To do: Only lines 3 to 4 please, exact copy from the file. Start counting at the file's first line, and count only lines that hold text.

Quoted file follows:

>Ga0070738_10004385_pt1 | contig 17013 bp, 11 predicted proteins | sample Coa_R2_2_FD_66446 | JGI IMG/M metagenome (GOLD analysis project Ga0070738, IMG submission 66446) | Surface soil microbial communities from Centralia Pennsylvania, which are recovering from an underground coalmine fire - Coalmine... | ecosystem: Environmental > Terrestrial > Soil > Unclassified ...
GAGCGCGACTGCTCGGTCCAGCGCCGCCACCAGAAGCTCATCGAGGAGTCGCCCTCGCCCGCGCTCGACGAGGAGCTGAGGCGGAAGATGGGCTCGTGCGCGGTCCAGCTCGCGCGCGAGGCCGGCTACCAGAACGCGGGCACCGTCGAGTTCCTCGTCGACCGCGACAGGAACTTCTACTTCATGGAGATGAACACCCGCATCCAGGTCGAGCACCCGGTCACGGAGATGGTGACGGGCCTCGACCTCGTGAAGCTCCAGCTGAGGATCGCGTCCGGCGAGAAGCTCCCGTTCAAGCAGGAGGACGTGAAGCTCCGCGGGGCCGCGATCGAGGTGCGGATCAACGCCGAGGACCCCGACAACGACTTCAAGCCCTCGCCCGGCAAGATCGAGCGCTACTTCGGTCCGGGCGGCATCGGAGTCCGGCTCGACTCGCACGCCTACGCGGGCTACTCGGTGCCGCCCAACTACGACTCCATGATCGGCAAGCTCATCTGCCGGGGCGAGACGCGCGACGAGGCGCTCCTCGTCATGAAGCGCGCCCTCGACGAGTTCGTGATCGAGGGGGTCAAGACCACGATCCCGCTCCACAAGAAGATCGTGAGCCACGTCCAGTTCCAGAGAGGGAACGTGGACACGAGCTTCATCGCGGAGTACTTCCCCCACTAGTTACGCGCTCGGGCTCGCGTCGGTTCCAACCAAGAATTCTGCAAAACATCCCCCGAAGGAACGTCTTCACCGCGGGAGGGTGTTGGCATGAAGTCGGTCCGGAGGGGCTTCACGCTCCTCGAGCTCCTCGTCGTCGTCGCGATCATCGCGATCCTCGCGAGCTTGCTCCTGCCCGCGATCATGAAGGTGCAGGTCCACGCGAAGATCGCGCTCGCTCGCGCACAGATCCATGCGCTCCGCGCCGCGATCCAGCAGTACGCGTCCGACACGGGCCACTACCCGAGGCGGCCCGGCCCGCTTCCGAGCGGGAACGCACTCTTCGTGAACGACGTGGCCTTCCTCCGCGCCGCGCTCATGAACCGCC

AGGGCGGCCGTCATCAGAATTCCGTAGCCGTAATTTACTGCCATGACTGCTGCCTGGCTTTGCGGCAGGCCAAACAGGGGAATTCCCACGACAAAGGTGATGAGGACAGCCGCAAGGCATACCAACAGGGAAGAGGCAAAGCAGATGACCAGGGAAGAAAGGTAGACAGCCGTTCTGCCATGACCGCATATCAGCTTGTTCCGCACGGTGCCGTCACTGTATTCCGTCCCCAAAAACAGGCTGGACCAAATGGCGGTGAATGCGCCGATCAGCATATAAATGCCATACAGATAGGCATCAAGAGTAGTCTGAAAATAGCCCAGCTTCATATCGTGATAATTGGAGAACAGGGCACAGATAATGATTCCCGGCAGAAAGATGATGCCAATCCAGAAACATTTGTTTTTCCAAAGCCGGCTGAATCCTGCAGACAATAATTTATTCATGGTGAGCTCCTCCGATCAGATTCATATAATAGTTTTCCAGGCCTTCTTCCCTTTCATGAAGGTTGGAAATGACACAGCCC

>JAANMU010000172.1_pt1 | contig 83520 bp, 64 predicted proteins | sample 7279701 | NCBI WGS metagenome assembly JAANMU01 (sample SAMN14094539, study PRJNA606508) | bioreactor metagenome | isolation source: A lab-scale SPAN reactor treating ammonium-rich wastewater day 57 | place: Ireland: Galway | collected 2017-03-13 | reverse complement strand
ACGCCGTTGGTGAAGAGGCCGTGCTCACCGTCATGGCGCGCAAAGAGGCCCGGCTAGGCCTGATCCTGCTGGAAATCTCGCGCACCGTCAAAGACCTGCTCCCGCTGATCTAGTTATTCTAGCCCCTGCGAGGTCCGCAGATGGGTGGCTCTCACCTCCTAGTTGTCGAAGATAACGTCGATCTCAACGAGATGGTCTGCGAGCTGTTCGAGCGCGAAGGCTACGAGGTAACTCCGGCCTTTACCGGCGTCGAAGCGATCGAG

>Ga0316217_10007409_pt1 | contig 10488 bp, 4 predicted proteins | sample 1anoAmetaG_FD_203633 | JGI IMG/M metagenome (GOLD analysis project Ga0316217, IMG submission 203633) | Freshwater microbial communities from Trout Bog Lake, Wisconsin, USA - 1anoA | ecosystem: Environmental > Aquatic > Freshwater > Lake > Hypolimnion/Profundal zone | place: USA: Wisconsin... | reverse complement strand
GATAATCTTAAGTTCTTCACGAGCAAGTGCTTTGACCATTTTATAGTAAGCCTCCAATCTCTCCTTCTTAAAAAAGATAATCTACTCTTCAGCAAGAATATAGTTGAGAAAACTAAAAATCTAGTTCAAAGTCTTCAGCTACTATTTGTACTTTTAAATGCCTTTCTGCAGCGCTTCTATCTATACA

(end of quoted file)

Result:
AGGGCGGCCGTCATCAGAATTCCGTAGCCGTAATTTACTGCCATGACTGCTGCCTGGCTTTGCGGCAGGCCAAACAGGGGAATTCCCACGACAAAGGTGATGAGGACAGCCGCAAGGCATACCAACAGGGAAGAGGCAAAGCAGATGACCAGGGAAGAAAGGTAGACAGCCGTTCTGCCATGACCGCATATCAGCTTGTTCCGCACGGTGCCGTCACTGTATTCCGTCCCCAAAAACAGGCTGGACCAAATGGCGGTGAATGCGCCGATCAGCATATAAATGCCATACAGATAGGCATCAAGAGTAGTCTGAAAATAGCCCAGCTTCATATCGTGATAATTGGAGAACAGGGCACAGATAATGATTCCCGGCAGAAAGATGATGCCAATCCAGAAACATTTGTTTTTCCAAAGCCGGCTGAATCCTGCAGACAATAATTTATTCATGGTGAGCTCCTCCGATCAGATTCATATAATAGTTTTCCAGGCCTTCTTCCCTTTCATGAAGGTTGGAAATGACACAGCCC

>JAANMU010000172.1_pt1 | contig 83520 bp, 64 predicted proteins | sample 7279701 | NCBI WGS metagenome assembly JAANMU01 (sample SAMN14094539, study PRJNA606508) | bioreactor metagenome | isolation source: A lab-scale SPAN reactor treating ammonium-rich wastewater day 57 | place: Ireland: Galway | collected 2017-03-13 | reverse complement strand